Admission medication reconciliation service for paediatric and adolescent ward at Princess Margaret Hospital (PMH)

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Abstract Summary
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Authors (including presenting author) :
Wong BTH(1), Ng V(1), Chiu CCH(1)
Affiliation :
Pharmacy Department, Princess Margaret Hospital
Introduction :
Medication reconciliation (MR) is an effective process to identify any unintended medication discrepancies for patients who are experiencing transition of care.
Objectives :
The aim of the pharmacist-led medication reconciliation service is to reduce and avoid potential medication errors, drug-related problems (DRP) and improve medication safety.
Methodology :
Medication reconciliation is conducted for patients admitted to the specific pediatric and adolescent ward, Medication is reconciled by pharmacist, with priority for patients admitted within 24 hours. Information of patient’s medication history is collected via different sources. Reconciled medication list is compared to the prescribed medication list to identify any unintended medication discrepancies. Pharmacist would investigate and provide interventions on any medication discrepancies with reference to patient’s clinical information and consult practitioner to resolve the discrepancies. Pharmacist is also responsible to conduct compliance checks for patients with long term medications and ascertain any differences to their drug regimen compared with their previous follow up. All unintended medication discrepancies and interventions are documented. The clinical significance of the interventions was ranked using the Hatoum’s scale by two independent pharmacists.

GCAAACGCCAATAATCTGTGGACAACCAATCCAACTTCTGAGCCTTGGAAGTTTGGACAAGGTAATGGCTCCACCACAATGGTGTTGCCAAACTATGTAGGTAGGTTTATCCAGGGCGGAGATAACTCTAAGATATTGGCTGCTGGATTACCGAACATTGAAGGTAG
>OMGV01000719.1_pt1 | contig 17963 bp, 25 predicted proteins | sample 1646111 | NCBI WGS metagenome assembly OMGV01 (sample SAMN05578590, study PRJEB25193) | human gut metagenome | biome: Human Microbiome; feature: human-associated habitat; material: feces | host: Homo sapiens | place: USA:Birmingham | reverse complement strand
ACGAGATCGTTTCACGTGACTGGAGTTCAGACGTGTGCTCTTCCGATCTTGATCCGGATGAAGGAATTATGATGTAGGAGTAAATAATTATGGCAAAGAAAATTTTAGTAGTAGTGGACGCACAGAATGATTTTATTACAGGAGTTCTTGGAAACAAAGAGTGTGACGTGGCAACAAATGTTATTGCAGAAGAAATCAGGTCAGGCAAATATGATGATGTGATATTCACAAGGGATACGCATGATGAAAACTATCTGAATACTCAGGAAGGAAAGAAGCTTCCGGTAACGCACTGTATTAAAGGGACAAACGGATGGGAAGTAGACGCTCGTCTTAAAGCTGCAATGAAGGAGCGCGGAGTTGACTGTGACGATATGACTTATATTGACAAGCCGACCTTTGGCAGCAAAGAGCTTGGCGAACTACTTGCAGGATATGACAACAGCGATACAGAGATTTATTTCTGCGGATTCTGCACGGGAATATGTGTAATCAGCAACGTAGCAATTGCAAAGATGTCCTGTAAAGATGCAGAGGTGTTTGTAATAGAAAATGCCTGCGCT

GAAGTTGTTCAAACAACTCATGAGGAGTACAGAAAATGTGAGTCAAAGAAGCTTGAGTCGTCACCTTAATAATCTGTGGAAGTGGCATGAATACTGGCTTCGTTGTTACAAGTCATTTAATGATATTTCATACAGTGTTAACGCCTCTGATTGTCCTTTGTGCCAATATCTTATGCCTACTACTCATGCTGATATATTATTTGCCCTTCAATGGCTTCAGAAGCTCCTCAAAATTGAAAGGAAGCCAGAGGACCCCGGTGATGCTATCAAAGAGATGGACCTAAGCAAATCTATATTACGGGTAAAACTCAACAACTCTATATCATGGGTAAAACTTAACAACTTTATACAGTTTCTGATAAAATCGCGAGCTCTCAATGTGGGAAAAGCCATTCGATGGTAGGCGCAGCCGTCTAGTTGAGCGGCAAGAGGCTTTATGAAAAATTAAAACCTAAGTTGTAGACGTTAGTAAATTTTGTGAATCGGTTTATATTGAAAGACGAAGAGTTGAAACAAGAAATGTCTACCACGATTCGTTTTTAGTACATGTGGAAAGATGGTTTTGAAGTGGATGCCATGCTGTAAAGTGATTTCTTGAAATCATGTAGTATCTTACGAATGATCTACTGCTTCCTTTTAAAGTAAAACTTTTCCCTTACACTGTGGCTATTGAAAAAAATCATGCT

Result & Outcome :
For the period of 1st August 2017 to 31st July 2018, admission medication reconciliation was conducted for 1883 admission episodes. 1495 (79 percent) patients received the service within 24 hours of admission, 275 (15 percent) patients conducted between 24 to 48 hours post admission and 113 (6 percent) patients conducted 48 hours or more post admission. 301 (16 percent) patients had at least one chronic medication prior to admission, whilst the remaining patients were either not on medication or only had short term symptomatic medications prior admission. Approximately 7 percent of patients with chronic medication were involved with unintended discrepancies resulting to 27 drug-related problems. The discrepancies included omission of medication (78 percent), no clear indication for drug use (11 percent) and wrong dosage (11 percent). Interventions involved resumption of medication, discontinuing inappropriate medication and medication dosage change. Of all the interventions, 22 percent were ranked to be “somewhat significant”, 61 percent were ranked to be “significant” and 17 percent were ranked to be “very significant” according to the Hatoum’s scale. All suggestions made by pharmacists were accepted by doctors and problems were resolved. Early admission medication reconciliation was provided to the majority of patients. Omission of medication was the most common unintended discrepancy on admission. Clinical pharmacist has a role in identifying these DRP and can intervene on admission to improve the medication safety. Patients with poor drug compliance were identified and counseling given accordingly.

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